A few days ago, I was getting into a mindset that people don't care about each other anymore because of all the bad things I read about and see. God corrected me and got me out of that mindset today. The bad news stories that are out seemingly all the time paint a bleak picture of what evil there is in the world today. But, God reminds us that evil will never prevail. There will always be kind, caring people in this world, like the good samaritan that towed me to the gas station, who are part of that reminder. Don't give up hope!
There is no doubt in my mind that God cured me in order for me to fulfill a great purpose(s).
Last Wednesday, I witnessed a lost soul get saved at an outreach event we have one Wednesday a month, McSpirit Night at McDonalds. It's always a great joy to see a person come to know Christ and get saved. God has a will in everything. Our church decided to start participating in McSpirit Night to get out of the church and into the community to tell people about Christ. God has blessed us and others with this. It has proven fruitful, and I hope we get many more people saved as our church continues to participate in this event.
Today I am excited to post that I reached out to two people about Christ. First, a needy individual visited our church and requested some assistance. We talked and during that conversation, I presented the gospel to him. He didn't really want to tell me whether he accepted Christ or not, and, to not be pushy, I left it at that. I planted the seed, and I was pleased that this opportunity came to me.
Later that day during a Mother's Day visit, I spoke to my grandmother about my battle with leukemia. We got into discussing how I was comforted during my ordeal. I told her it was because that I'm saved, and I knew whatever the outcome I would get to heaven. I asked if she knew Christ and was saved. Her answer was yes. It made me so happy to hear this because in the past I wasn't sure if she was.
These opportunities that God provides are a blessing. If I didn't survive my leukemia, I would not have been part of these experiences. The needy individual, if not saved, probably would have never heard about Christ and be condemned to hell. Since I am still alive and healthy, I know more opportunities like these will come, and I can't wait for them.
Original posting: UPDATE: As of 7/27/15, Moffitt Cancer Center has officially declared me cured of leukemia. It's finally official!
I'M CURED!!!!!!!!! It is now exactly five years since I finished my first chemo treatment and achieved complete remission, all thanks to God! The leukemia failed to return, so according to all the medical texts I've read, I'm cured! My transplant anniversary is on June 9th of next year making it five years since that procedure. Some say that the five-year mark goes by the transplant anniversary, but I think it's more accurate to mark the anniversary from first remission. I'm posting the blog entry I wrote five years ago as a memorial to the rough two months I had in the hospital to achieve this remission. Even though my doctor did not declare me in remission after my first treatment, the blood tests I received all came back negative for leukemia. Therefore, remission was actually achieved.
If this doesn't leave you in awe, I don't know what will: I was on death's doorstep two times (the MRSA and pulmonary embolism both occurring while my immune system was poor.) A leukemia patient surviving something like this is extremely rare. This shows you how blessed I am!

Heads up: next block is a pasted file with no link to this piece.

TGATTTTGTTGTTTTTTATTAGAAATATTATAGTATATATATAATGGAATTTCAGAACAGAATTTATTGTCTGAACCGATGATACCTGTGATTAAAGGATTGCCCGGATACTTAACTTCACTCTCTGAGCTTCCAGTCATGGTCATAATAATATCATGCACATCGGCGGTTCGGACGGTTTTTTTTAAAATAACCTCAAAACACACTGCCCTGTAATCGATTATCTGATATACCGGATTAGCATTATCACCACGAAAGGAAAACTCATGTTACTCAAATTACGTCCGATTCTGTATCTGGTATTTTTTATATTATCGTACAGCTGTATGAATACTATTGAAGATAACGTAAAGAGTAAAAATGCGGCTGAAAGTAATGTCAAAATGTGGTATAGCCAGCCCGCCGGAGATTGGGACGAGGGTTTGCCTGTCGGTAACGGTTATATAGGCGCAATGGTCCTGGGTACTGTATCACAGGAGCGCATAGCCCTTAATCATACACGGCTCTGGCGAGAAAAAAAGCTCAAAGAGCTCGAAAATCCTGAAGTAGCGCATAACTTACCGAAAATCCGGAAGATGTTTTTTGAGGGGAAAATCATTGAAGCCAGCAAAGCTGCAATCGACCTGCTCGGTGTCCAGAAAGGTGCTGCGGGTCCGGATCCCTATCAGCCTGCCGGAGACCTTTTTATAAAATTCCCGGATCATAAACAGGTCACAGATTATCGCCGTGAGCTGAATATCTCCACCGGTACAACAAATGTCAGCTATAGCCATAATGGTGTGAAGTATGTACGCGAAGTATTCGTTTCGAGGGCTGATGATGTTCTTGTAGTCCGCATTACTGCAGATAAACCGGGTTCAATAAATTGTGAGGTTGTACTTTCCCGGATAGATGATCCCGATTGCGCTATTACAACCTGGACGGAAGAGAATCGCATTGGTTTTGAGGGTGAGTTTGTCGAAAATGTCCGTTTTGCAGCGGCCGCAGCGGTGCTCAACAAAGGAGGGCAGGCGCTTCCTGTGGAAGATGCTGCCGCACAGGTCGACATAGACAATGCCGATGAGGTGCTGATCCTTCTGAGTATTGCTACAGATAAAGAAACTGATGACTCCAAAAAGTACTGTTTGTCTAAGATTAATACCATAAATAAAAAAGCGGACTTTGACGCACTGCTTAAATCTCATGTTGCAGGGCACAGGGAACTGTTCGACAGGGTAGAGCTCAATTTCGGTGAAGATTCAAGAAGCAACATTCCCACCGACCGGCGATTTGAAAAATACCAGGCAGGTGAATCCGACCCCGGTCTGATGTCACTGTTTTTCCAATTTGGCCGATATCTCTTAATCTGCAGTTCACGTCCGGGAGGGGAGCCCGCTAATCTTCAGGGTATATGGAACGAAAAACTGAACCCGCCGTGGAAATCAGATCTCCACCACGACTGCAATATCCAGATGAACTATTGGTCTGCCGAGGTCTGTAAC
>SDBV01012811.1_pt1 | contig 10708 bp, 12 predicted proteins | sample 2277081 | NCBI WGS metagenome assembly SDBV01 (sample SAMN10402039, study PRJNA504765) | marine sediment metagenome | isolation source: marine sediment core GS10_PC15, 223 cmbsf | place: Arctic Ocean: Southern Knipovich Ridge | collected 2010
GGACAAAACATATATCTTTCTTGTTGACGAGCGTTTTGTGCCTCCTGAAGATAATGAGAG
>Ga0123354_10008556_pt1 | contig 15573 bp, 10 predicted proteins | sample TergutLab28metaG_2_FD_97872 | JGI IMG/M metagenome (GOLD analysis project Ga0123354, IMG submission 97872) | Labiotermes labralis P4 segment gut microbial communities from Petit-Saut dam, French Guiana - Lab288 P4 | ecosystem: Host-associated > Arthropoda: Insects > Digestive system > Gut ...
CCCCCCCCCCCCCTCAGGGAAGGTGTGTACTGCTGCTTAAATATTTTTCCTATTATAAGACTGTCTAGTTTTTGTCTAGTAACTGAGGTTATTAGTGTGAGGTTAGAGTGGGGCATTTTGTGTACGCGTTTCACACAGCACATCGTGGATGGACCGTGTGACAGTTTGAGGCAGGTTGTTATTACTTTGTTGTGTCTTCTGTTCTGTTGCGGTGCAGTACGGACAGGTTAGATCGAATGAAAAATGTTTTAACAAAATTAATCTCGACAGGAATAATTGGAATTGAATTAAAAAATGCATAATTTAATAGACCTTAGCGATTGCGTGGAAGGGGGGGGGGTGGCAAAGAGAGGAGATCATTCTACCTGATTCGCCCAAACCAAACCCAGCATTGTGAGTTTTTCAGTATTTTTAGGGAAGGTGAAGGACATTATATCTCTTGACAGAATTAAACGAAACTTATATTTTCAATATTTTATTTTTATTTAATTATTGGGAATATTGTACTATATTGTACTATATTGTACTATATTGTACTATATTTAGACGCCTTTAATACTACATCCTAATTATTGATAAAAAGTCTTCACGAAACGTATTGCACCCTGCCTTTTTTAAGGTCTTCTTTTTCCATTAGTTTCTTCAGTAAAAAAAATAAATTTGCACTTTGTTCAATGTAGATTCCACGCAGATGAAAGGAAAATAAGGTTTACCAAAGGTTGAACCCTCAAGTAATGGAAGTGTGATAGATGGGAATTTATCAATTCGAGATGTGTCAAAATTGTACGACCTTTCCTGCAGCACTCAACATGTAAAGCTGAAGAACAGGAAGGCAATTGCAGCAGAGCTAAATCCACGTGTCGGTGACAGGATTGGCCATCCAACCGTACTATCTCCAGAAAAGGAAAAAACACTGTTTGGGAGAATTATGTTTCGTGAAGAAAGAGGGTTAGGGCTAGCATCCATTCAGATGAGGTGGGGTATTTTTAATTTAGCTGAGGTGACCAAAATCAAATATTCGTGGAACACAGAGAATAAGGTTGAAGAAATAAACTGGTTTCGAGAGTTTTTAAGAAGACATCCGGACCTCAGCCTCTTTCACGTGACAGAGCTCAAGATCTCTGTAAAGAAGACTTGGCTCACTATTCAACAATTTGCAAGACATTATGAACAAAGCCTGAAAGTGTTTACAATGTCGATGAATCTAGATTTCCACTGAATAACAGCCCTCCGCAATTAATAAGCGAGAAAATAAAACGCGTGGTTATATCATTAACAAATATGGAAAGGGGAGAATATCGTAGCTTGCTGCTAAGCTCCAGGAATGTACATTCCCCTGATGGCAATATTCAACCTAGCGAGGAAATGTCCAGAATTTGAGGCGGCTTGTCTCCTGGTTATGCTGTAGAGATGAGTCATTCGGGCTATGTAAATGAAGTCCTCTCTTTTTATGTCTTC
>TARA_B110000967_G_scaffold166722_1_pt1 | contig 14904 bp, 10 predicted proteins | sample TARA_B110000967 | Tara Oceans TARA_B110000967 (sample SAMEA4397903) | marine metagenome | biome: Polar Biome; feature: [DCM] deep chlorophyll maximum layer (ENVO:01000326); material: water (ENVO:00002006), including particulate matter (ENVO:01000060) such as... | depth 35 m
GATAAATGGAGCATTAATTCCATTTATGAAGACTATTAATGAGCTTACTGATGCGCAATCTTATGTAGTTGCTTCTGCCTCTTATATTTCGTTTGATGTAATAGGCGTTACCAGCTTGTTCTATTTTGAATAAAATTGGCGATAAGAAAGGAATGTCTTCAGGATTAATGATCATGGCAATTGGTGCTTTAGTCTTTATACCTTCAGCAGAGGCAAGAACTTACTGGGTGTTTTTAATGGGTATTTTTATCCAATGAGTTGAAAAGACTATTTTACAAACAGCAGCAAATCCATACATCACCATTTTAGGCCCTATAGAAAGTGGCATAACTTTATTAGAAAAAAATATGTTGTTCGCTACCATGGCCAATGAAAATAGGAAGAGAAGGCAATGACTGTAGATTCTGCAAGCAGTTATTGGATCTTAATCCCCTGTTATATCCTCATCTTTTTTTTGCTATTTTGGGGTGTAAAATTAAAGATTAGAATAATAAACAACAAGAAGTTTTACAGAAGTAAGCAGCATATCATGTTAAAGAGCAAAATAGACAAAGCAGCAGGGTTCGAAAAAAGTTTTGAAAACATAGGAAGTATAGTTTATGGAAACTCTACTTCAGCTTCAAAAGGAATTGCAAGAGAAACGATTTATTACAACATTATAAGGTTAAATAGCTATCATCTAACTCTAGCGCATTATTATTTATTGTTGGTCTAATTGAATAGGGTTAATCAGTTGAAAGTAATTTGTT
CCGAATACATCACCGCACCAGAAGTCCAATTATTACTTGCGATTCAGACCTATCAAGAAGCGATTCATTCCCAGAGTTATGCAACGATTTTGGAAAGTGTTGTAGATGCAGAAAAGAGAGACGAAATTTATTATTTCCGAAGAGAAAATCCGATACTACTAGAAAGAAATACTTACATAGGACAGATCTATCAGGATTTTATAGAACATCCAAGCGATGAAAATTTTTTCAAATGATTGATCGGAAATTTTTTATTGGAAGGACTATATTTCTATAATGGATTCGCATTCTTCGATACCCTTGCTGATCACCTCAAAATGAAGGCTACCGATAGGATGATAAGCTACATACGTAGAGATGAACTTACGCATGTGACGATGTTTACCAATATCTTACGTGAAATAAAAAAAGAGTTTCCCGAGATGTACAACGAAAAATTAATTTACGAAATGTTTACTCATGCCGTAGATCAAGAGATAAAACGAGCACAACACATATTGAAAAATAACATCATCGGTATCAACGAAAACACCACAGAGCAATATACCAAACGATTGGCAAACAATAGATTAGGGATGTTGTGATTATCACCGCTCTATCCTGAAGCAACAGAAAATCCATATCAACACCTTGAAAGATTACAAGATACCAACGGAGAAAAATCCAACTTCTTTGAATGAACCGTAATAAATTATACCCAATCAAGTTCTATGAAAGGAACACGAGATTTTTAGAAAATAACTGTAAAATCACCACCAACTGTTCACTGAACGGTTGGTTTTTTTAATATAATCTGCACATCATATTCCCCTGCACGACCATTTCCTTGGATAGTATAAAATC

First and Second chemo treatments (March 5 to April 30, 2009)
My treatments involve intense doses of Hyper C-Vad chemotherapy. Because
of this intensity, I require sterile conditions and careful monitoring.
The type of chemo I receive is destructive not only to leukemia cells,
but also to normal, healthy blood cells. These cells get destroyed to a
point that I had to have blood and platelet transfusions to maintain
body health. When chemo is this intense, you can not get it by
outpatient. You have to be in the hospital. In order to make chemo and
other IV infusions more comfortable, I had a central venuous catheter
installed in my right upper arm. The catheter remains there for the
duration of the treatment and allows IV tubes to be attached without
getting constant needle sticks in the veins. This is known as a PICC
line, and it is a blessing! I also had to get several X-rays and CT
scans of my head, neck, and abdomen which is standard for my condition.
Next, I got a bone marrow aspiration and biopsy to confirm my diagnosis.
This went fairly well with very little pain. They even did it in my
room. ALL treatment requires not only chemotherapy to the blood and bone
marrow, but also to the spinal fluid (intrathecal chemo) because it is
possible for the leukemia to spread to the body's central nervous
system. In order for spinal fluid chemo to be administered, you've got
to get injections into the spinal canal in the lower back (known as a
lumbar puncture or spinal tap), or you have to get a reservoir (known as
an Ommaya reservoir) surgically implanted under the scalp that "pumps"
the chemo into the spinal fluid near the brain. I opted to get the
reservoir implanted because my neurosurgeon said it would be a more
painless and safer method of intrathecal therapy. There would be less
chance of infection, also. I had the reservoir for a few days, then
complications developed. The reservoir shifted in position and I
required surgery to realign it. During this surgery, the reservoir
contracted the common hospital infection known as MRSA, a staph
infection that's very hard to eradicate. One night in my hospital room, I
developed a very high fever and became delirious and confused. I was
rushed down to intensive care, the reservoir was removed with local
anesthesia. There was no time to get to the operating room, so the